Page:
MILAN — Rupert Murdoch’s legal representatives flew to Brussels Monday to speed up News Corp.’s much-delayed acquisition of Vivendi Universal’s Italo pay TV operator Telepiu by smoothing things over with the European Union antitrust body.
Last week, the EU authority postponed its decision on whether to review the Telepiu acquisition and its merger with News Corp.-backed Stream until Nov. 29. At that time it could simply authorize the Italian antitrust body to probe the deal.
The Italo body authorized a Telepiu-Stream merger in May, slapping limits on the new entity — to be called Sky Italia — which would become the country’s sole pay TV operator.
Murdoch’s new deal has two crucial differences to the May one: News Corp. is acquiring Telepiu instead of selling Stream to Viv U as planned before former topper Jean-Marie Messier was ousted.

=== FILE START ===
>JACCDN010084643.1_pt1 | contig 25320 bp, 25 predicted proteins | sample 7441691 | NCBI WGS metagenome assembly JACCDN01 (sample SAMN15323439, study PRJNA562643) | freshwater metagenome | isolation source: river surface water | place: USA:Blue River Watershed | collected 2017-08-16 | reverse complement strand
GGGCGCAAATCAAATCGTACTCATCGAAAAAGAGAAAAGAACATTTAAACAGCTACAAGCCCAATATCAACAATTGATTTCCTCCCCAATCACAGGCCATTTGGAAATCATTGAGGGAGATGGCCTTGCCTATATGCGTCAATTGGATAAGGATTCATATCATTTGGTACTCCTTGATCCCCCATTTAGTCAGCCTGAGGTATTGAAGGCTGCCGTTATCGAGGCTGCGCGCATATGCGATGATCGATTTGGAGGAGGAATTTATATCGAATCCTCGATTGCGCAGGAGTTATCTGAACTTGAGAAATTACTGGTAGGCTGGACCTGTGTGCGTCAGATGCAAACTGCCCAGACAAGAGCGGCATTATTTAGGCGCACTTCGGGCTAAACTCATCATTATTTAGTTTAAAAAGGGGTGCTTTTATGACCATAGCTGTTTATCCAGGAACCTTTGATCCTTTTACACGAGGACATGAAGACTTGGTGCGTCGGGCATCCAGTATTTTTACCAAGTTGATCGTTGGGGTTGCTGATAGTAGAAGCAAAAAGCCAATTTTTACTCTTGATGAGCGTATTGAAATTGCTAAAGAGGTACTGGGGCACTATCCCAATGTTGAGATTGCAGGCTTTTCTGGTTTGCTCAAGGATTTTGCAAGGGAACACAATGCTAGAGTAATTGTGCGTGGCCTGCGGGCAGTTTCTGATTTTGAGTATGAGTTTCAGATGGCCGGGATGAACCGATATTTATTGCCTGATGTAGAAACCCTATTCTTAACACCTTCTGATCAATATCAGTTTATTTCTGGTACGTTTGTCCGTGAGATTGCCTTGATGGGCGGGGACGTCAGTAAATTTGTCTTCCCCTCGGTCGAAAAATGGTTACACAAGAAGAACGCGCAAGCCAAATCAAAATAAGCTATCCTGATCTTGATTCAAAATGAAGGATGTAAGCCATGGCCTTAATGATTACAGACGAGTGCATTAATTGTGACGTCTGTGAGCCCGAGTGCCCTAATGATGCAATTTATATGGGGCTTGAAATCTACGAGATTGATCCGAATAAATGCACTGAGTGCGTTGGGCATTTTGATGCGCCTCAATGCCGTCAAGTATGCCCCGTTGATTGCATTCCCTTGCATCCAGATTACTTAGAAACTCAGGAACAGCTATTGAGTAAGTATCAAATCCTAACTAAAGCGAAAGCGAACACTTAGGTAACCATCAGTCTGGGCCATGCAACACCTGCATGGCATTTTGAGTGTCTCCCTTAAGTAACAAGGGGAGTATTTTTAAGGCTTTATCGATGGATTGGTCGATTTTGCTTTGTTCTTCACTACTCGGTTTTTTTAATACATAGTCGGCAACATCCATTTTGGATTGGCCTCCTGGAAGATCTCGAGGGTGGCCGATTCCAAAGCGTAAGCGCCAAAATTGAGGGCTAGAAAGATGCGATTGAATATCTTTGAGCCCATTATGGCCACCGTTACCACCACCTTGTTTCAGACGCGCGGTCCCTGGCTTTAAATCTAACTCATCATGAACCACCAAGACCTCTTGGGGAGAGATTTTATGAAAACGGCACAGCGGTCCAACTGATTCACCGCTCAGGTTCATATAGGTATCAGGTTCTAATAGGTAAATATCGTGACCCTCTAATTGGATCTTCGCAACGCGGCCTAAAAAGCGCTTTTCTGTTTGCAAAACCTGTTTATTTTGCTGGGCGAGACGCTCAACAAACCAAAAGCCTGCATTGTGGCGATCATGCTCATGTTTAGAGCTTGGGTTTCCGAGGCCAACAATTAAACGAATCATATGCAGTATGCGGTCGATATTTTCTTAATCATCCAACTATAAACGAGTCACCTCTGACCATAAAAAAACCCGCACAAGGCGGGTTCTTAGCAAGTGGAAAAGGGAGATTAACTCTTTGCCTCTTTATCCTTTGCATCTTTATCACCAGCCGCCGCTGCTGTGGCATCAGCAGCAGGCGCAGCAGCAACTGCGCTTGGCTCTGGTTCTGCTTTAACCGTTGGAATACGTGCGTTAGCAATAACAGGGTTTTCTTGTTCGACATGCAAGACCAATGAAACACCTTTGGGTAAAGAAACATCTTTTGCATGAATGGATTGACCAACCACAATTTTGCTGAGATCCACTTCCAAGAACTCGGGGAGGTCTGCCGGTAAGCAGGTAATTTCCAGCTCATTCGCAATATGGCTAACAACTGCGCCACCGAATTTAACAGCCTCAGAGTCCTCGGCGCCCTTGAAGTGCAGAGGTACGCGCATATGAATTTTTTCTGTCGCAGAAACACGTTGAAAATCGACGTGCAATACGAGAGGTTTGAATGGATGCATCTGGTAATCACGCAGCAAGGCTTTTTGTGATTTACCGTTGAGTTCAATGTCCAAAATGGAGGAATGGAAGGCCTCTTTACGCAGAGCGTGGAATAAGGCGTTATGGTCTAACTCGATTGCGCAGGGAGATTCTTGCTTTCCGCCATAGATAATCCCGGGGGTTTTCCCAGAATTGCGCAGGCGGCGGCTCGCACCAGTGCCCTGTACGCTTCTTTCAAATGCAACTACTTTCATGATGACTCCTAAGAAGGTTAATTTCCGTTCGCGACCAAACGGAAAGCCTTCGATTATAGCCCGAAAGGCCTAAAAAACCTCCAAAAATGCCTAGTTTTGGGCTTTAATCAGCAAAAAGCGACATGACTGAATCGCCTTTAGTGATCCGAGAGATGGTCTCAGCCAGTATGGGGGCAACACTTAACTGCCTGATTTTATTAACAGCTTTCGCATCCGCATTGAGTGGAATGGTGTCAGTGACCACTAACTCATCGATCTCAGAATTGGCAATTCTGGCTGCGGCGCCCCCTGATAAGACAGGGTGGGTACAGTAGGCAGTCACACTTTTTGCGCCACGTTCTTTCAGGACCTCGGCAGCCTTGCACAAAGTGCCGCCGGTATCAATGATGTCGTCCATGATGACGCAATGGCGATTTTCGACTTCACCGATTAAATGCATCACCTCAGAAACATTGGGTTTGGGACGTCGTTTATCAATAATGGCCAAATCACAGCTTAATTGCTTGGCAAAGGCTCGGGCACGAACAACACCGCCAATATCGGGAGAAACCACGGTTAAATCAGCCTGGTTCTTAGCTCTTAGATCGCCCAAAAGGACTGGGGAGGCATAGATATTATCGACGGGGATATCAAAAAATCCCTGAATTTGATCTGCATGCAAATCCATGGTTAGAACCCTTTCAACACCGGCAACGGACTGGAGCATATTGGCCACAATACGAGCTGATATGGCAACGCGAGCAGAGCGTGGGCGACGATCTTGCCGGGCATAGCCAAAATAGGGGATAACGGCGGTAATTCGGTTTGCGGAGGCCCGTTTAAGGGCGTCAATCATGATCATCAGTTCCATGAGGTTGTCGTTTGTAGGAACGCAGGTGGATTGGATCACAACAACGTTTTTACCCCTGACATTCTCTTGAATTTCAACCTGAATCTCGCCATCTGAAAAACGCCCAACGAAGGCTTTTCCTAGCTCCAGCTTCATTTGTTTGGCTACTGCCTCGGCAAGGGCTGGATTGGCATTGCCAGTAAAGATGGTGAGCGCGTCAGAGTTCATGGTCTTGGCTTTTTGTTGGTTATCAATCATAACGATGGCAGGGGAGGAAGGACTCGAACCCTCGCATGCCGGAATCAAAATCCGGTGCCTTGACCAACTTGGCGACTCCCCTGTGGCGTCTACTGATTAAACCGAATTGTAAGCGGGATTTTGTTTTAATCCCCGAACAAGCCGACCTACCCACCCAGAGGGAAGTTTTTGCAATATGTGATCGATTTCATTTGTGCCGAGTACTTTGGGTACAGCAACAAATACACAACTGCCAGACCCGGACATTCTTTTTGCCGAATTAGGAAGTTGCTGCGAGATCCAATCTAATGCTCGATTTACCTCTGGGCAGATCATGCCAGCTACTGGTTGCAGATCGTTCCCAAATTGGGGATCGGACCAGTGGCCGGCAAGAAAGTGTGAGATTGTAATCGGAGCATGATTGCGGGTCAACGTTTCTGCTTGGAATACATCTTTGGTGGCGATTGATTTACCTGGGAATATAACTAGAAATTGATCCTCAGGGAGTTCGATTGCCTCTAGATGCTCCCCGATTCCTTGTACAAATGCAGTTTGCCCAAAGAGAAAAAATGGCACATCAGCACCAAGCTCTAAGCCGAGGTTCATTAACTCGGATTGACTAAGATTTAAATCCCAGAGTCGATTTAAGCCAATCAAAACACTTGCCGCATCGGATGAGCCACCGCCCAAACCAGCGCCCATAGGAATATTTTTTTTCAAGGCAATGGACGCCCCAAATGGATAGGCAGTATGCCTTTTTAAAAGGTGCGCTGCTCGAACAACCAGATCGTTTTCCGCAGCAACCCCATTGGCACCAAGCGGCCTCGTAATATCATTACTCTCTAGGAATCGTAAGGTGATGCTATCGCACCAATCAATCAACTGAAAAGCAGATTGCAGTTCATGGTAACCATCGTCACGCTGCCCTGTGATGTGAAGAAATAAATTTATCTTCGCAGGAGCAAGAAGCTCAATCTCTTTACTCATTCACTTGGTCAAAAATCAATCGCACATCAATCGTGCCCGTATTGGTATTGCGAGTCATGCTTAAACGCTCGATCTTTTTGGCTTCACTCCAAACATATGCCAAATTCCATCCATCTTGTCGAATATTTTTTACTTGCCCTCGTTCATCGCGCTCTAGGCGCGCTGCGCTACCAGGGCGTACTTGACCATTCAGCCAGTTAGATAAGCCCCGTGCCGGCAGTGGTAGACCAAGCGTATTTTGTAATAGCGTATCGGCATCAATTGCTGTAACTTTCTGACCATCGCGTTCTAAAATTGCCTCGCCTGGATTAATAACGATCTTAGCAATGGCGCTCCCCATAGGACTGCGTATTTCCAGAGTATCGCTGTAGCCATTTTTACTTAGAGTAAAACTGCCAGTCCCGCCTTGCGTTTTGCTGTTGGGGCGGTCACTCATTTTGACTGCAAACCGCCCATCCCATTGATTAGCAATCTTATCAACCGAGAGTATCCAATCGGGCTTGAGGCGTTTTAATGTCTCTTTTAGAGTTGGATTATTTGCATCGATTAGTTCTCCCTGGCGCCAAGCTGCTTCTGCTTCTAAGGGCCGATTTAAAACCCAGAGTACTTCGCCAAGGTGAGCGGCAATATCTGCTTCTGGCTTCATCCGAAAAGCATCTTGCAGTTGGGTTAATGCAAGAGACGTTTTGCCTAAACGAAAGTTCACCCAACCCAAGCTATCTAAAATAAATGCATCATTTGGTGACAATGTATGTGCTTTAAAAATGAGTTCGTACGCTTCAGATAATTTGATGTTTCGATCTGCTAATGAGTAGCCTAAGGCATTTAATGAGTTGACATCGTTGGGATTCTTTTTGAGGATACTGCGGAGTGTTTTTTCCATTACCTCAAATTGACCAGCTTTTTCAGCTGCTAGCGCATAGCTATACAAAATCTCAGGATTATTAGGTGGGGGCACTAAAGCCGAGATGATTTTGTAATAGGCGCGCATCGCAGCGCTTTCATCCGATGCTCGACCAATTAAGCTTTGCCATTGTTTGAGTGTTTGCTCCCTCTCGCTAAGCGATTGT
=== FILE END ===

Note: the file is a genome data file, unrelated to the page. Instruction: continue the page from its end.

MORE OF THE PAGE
A second difference is that Telecom Italia, and current shareholder of Stream, will remain in the new merged entity with a 19.9% stake; in the May deal it was supposed to leave.
Last month, News Corp. clinched the deal to buy Telepiu from Viv U for the knockdown price of S900 million ($887 million) in cash and assumed debt after a year of talks. Telepiu’s original pricetag was $1.48 billion.
Viv U subsid Canal Plus bought Telepiu in 1997 in a bid to create a Europewide network. Telepiu, which has never made a profit, accounted for the lion’s share of Canal Plus’ $358 million loss last year.
Italy, the third-largest economy in continental Europe, has 52 million TV households and only six real broadcast channels. Pay TV penetration is only 9% and there’s no competition from cable.